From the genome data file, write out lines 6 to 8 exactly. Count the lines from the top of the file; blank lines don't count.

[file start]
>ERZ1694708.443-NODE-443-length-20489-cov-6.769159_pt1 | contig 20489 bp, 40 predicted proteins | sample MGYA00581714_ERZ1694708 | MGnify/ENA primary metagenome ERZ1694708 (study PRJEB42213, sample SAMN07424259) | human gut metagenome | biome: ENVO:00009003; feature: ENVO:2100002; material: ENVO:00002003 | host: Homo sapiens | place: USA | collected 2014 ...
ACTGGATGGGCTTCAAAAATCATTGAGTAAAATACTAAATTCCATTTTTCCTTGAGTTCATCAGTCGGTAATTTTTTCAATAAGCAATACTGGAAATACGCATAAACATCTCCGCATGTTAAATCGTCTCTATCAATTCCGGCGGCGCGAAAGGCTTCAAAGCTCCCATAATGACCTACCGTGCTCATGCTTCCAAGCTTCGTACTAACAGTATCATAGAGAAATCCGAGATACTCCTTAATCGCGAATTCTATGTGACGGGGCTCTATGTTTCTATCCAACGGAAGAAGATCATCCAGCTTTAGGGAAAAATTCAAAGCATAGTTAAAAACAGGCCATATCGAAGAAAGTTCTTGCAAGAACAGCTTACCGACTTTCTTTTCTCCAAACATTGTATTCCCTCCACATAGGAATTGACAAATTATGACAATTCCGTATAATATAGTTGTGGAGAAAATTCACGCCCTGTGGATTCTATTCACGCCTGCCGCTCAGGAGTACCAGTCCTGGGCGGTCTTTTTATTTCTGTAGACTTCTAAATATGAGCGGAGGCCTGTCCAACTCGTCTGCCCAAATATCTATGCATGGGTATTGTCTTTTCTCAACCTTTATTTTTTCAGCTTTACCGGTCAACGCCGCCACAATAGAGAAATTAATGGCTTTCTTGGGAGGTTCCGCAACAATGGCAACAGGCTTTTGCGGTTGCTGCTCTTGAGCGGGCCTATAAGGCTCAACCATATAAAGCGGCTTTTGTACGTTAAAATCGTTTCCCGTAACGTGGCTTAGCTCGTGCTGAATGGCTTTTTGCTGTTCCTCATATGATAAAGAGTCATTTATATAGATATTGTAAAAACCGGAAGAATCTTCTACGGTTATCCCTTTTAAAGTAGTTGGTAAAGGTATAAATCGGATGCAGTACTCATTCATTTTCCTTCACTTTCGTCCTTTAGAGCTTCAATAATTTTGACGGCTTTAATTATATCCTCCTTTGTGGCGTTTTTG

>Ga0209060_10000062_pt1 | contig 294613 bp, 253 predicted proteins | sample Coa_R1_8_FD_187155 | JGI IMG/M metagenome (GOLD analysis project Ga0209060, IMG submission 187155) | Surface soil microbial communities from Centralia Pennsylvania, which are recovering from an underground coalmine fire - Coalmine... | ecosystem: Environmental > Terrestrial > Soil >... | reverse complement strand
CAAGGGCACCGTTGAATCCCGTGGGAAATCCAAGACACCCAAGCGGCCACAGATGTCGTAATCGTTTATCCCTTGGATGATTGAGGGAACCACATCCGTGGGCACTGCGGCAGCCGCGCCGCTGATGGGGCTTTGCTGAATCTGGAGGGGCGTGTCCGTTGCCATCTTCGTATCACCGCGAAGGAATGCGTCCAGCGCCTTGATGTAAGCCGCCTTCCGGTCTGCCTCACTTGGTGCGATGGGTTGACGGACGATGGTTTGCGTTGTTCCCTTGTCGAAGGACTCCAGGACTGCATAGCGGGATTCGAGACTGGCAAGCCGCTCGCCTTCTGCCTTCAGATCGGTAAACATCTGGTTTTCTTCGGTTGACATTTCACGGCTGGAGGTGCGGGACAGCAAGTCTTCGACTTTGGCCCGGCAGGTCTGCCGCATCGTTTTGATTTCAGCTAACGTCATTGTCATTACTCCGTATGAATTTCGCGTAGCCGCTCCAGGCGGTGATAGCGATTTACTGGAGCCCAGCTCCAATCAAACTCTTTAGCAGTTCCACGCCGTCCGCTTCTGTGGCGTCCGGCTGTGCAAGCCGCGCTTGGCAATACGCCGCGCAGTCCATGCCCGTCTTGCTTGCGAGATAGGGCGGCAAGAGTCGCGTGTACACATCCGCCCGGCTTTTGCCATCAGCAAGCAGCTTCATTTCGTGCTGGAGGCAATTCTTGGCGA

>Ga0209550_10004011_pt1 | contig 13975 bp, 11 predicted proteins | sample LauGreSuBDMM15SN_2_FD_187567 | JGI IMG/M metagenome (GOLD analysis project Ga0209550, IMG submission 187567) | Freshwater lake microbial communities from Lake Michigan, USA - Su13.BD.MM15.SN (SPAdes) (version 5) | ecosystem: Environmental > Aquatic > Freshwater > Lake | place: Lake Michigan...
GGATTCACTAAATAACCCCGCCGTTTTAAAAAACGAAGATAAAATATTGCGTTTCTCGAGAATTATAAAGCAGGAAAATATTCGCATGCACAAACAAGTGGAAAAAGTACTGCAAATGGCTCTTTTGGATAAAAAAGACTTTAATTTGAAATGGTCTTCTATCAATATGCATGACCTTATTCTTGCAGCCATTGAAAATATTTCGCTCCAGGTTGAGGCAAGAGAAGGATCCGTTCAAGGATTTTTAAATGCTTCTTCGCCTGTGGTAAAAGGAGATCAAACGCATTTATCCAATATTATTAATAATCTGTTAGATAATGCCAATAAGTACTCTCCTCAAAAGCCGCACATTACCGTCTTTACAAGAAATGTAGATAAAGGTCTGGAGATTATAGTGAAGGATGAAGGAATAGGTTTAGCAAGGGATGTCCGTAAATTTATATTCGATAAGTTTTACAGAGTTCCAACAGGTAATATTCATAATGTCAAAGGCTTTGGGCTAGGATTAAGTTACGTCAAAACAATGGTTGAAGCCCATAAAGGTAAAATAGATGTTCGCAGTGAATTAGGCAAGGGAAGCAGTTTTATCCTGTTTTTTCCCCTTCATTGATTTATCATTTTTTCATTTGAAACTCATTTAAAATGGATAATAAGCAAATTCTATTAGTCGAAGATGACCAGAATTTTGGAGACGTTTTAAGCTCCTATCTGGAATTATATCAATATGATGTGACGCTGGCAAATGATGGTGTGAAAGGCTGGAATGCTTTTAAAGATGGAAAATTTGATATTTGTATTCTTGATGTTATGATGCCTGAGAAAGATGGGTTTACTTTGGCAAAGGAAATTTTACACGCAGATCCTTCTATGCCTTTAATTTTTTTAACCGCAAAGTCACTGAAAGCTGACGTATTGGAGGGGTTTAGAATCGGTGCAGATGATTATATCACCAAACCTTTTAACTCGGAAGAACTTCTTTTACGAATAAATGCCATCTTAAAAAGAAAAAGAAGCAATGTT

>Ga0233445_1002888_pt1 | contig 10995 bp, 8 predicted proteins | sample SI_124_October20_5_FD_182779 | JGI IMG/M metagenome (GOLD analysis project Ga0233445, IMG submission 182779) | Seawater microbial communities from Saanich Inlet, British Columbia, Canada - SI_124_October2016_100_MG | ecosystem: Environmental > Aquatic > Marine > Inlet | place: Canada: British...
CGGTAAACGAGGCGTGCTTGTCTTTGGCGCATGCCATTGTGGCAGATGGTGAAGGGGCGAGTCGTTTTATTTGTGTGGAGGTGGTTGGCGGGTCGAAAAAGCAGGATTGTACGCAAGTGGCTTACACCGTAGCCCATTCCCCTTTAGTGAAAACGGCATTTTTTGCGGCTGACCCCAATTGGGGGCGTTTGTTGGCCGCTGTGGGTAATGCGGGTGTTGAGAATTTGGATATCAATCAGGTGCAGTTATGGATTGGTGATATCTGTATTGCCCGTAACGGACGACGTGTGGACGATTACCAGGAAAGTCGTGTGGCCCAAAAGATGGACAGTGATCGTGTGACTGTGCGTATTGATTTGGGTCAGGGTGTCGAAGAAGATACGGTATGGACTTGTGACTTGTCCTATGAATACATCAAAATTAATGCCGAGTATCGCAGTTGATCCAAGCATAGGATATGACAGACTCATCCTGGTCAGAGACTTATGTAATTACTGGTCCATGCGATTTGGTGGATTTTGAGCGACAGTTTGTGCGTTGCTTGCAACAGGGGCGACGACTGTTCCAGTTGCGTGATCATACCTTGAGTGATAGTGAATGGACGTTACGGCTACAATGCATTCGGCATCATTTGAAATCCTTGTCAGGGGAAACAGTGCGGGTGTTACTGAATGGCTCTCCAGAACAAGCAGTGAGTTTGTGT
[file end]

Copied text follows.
GGATTCACTAAATAACCCCGCCGTTTTAAAAAACGAAGATAAAATATTGCGTTTCTCGAGAATTATAAAGCAGGAAAATATTCGCATGCACAAACAAGTGGAAAAAGTACTGCAAATGGCTCTTTTGGATAAAAAAGACTTTAATTTGAAATGGTCTTCTATCAATATGCATGACCTTATTCTTGCAGCCATTGAAAATATTTCGCTCCAGGTTGAGGCAAGAGAAGGATCCGTTCAAGGATTTTTAAATGCTTCTTCGCCTGTGGTAAAAGGAGATCAAACGCATTTATCCAATATTATTAATAATCTGTTAGATAATGCCAATAAGTACTCTCCTCAAAAGCCGCACATTACCGTCTTTACAAGAAATGTAGATAAAGGTCTGGAGATTATAGTGAAGGATGAAGGAATAGGTTTAGCAAGGGATGTCCGTAAATTTATATTCGATAAGTTTTACAGAGTTCCAACAGGTAATATTCATAATGTCAAAGGCTTTGGGCTAGGATTAAGTTACGTCAAAACAATGGTTGAAGCCCATAAAGGTAAAATAGATGTTCGCAGTGAATTAGGCAAGGGAAGCAGTTTTATCCTGTTTTTTCCCCTTCATTGATTTATCATTTTTTCATTTGAAACTCATTTAAAATGGATAATAAGCAAATTCTATTAGTCGAAGATGACCAGAATTTTGGAGACGTTTTAAGCTCCTATCTGGAATTATATCAATATGATGTGACGCTGGCAAATGATGGTGTGAAAGGCTGGAATGCTTTTAAAGATGGAAAATTTGATATTTGTATTCTTGATGTTATGATGCCTGAGAAAGATGGGTTTACTTTGGCAAAGGAAATTTTACACGCAGATCCTTCTATGCCTTTAATTTTTTTAACCGCAAAGTCACTGAAAGCTGACGTATTGGAGGGGTTTAGAATCGGTGCAGATGATTATATCACCAAACCTTTTAACTCGGAAGAACTTCTTTTACGAATAAATGCCATCTTAAAAAGAAAAAGAAGCAATGTT

>Ga0233445_1002888_pt1 | contig 10995 bp, 8 predicted proteins | sample SI_124_October20_5_FD_182779 | JGI IMG/M metagenome (GOLD analysis project Ga0233445, IMG submission 182779) | Seawater microbial communities from Saanich Inlet, British Columbia, Canada - SI_124_October2016_100_MG | ecosystem: Environmental > Aquatic > Marine > Inlet | place: Canada: British...
CGGTAAACGAGGCGTGCTTGTCTTTGGCGCATGCCATTGTGGCAGATGGTGAAGGGGCGAGTCGTTTTATTTGTGTGGAGGTGGTTGGCGGGTCGAAAAAGCAGGATTGTACGCAAGTGGCTTACACCGTAGCCCATTCCCCTTTAGTGAAAACGGCATTTTTTGCGGCTGACCCCAATTGGGGGCGTTTGTTGGCCGCTGTGGGTAATGCGGGTGTTGAGAATTTGGATATCAATCAGGTGCAGTTATGGATTGGTGATATCTGTATTGCCCGTAACGGACGACGTGTGGACGATTACCAGGAAAGTCGTGTGGCCCAAAAGATGGACAGTGATCGTGTGACTGTGCGTATTGATTTGGGTCAGGGTGTCGAAGAAGATACGGTATGGACTTGTGACTTGTCCTATGAATACATCAAAATTAATGCCGAGTATCGCAGTTGATCCAAGCATAGGATATGACAGACTCATCCTGGTCAGAGACTTATGTAATTACTGGTCCATGCGATTTGGTGGATTTTGAGCGACAGTTTGTGCGTTGCTTGCAACAGGGGCGACGACTGTTCCAGTTGCGTGATCATACCTTGAGTGATAGTGAATGGACGTTACGGCTACAATGCATTCGGCATCATTTGAAATCCTTGTCAGGGGAAACAGTGCGGGTGTTACTGAATGGCTCTCCAGAACAAGCAGTGAGTTTGTGT